SPEECH BY FORMER PRESIDENT F W DE KLERK
TO ANTHONY ROBBINS PLATINUM PARTNERSHIP
13 FEBRUARY 2006
LEADERSHIP IN A RAPIDLY CHANGING WORLD
As an organisation that specialises in leadership and inspiration, you could hardly have chosen a more appropriate venue for this conference than Robben Island.
At first glance it is a place of desolation and despair. Windswept and barren, it receives only 20% as much rain as the lush suburbs beneath the eastern face of Table Mountain. For eighty-five years – until as late as 1931 – it was a leper colony.
For hundreds of years it was a place of exile, imprisonment and terrible sadness. Many political leaders who defied the Dutch and British Empires languished here – including:
- Sheik Madura who opposed Dutch rule in the East indies in the 18th century;
- Makana, the great Xhosa leader; and
- Cetshewayo, the King of the Zulus – whose impis defeated a modern British army in 1878.
From the 1960s onwards a new generation of black leaders was imprisoned here – including Nelson Mandela, Robert Sobukwe and Walter Sisulu. All of them would from time to time have gazed across Table Bay to the glittering buildings of Cape Town – to the world from which they must often have thought they had been cut off forever.
Remarkably, Robben Island
- a place of despair has become a monument to the indomitable nature of the human spirit;
- a place of captivity and imprisonment has become a symbol of the triumph of freedom.
Imagine Nelson Mandela here – thirty years ago. Who would have thought then that on 10 February 1990 he would return in triumph to Cape Town to the ecstatic welcome of tens of millions of South Africans and the jubilation of the entire international community?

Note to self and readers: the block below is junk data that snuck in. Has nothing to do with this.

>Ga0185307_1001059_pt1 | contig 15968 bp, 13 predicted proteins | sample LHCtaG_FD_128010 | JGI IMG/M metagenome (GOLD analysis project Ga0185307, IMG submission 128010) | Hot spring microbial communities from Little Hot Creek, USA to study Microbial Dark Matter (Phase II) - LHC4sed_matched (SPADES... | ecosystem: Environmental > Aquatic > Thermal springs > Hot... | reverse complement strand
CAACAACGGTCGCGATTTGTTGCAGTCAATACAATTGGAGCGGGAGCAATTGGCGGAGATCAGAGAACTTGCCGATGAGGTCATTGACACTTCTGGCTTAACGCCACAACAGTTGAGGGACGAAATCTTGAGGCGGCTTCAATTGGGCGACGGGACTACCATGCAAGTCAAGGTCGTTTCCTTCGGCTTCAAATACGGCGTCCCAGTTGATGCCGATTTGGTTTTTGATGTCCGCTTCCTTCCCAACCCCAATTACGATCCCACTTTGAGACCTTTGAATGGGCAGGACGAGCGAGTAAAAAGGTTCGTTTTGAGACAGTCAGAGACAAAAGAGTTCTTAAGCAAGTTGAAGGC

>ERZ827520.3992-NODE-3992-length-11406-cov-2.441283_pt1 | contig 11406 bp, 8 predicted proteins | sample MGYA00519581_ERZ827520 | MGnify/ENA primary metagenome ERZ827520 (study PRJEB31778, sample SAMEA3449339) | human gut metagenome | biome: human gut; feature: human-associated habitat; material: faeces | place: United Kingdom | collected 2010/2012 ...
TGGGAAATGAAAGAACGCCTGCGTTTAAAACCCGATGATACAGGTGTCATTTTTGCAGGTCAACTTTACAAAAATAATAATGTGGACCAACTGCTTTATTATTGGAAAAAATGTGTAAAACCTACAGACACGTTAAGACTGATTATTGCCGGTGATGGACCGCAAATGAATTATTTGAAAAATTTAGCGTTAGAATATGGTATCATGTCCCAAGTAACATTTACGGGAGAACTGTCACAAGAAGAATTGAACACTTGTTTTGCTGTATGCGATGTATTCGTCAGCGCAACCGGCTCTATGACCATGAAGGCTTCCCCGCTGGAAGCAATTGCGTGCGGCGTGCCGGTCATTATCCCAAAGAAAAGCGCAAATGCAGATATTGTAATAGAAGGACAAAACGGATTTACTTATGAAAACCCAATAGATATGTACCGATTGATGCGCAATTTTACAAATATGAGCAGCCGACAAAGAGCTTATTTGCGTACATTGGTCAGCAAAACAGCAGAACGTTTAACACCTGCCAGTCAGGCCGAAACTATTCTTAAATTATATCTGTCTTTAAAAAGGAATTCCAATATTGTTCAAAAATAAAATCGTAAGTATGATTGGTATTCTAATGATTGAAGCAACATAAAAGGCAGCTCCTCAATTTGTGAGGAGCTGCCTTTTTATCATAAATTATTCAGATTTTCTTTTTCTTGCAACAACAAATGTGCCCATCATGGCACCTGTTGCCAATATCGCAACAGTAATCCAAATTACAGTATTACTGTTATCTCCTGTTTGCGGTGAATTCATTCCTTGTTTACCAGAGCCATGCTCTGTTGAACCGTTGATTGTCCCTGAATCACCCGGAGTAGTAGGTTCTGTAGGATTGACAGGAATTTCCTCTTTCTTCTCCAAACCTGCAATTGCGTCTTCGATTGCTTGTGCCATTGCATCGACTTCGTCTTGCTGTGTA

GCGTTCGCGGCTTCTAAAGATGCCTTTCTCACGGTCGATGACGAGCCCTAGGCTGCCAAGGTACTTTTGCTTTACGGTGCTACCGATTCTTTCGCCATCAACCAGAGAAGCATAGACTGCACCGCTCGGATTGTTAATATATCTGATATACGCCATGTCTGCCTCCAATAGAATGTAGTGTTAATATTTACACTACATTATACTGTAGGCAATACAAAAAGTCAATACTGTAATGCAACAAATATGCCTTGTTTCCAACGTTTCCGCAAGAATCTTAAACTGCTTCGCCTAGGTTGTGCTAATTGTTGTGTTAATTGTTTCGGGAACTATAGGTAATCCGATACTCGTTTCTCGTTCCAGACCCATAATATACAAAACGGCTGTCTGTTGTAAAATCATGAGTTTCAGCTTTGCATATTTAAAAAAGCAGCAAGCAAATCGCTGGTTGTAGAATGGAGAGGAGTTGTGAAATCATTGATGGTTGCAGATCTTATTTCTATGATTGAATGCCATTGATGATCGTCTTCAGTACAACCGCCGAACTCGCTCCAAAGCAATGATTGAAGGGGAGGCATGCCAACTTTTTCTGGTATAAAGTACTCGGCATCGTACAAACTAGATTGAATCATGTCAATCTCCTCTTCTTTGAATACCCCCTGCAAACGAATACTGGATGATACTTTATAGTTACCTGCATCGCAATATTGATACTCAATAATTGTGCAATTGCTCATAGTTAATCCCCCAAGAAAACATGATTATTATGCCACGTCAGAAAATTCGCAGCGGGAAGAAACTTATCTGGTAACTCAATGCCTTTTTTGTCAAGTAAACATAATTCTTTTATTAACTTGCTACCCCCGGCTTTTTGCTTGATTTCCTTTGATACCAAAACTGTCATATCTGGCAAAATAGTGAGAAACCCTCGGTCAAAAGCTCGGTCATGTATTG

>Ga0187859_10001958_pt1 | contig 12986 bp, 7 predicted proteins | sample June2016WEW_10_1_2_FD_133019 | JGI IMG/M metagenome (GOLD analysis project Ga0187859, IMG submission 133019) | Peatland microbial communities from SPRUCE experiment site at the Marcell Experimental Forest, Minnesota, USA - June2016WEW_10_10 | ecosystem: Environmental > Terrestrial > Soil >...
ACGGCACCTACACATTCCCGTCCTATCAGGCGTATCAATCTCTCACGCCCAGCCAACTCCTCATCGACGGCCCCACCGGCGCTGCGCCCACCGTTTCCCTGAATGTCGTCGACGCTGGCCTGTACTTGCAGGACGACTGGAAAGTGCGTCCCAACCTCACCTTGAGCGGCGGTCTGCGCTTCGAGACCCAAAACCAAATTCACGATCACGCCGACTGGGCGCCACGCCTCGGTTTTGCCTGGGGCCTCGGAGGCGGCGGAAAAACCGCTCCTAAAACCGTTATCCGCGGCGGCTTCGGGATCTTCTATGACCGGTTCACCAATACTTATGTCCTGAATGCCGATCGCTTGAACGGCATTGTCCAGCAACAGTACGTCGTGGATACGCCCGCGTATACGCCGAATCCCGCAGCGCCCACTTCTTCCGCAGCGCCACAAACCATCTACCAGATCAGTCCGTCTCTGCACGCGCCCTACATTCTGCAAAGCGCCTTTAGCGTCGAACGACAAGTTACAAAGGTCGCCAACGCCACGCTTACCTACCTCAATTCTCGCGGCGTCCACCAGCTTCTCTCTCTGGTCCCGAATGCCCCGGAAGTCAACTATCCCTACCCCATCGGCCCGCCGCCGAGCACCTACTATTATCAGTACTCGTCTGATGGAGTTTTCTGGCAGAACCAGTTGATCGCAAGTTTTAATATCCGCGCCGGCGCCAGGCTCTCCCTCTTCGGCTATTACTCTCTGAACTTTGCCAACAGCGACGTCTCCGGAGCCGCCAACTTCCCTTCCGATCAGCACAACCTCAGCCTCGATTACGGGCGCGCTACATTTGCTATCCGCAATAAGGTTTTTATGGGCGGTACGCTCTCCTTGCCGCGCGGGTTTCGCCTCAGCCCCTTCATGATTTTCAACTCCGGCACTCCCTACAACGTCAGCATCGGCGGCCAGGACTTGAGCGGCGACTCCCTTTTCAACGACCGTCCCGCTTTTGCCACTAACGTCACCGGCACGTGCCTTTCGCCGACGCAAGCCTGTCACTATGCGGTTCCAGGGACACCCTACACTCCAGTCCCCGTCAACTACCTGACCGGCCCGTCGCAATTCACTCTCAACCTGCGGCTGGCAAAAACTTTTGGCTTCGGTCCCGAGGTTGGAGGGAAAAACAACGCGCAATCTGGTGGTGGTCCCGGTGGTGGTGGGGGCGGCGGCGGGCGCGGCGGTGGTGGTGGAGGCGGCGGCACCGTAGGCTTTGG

How did all this come about?
- It came about because leaders in Robben Island had a vision of the future than transcended prison walls.
- But, it also came about because a new generation of white South African leaders began to develop a vision that transcended the barriers of apartheid.
The subject of my speech is the role that leadership played in persuading white South Africans to accept the need for fundamental change.
In essence, it deals with one of the most fundamental change management processes in recent history.
As such it is relevant to any leader in our rapidly changing world.
We can make the following three observations about change:
- it is accelerating;
- it is unpredictable; and
- it is fundamental.
During the past century – and particularly since World War II – there has been an exponential acceleration in the pace of change. Our distant ancestors homo erectus – used exactly the same stone hand axes for half a million years. For all those eons there was no change. Now, the sum total of information at our disposal is doubling every twelve years.
Change is also unpredictable. Some of the main developments that have fundamentally transformed the world were entirely unforeseen only twenty years ago:
- think of the internet and the world-wide web;
- the collapse of the Soviet Union and international communism;
- think of 9/11 and the global struggle against terrorism;
- think of AIDS.
The change that we are experiencing is also fundamental. It affects virtually every aspect of our lives.
- It is changing the relationships between men and women, husbands and wives and parents and children.
- It has profound implications for the traditional family. 30% of mothers in Europe are now unmarried.
- It is affecting our value systems and traditional conceptions of morality.
- It will continue to transform the way we work; the way we spend our free time and the way we communicate and obtain information.
- As we unravel the genetic code it will continue to increase our longevity with profound implications for us as individuals and for our societies.
Everywhere the forces of change are in full flood. They are obliterating the familiar and comfortable landscapes in which we grew up.
The reality of accelerating, unpredictable and fundamental change is confronting political and business leaders with new and complex challenges. I would like to share some thoughts with you on how we in South Africa dealt with these challenge of leadership in a rapidly changing environment.
The first requirement of leadership is actually to become a leader.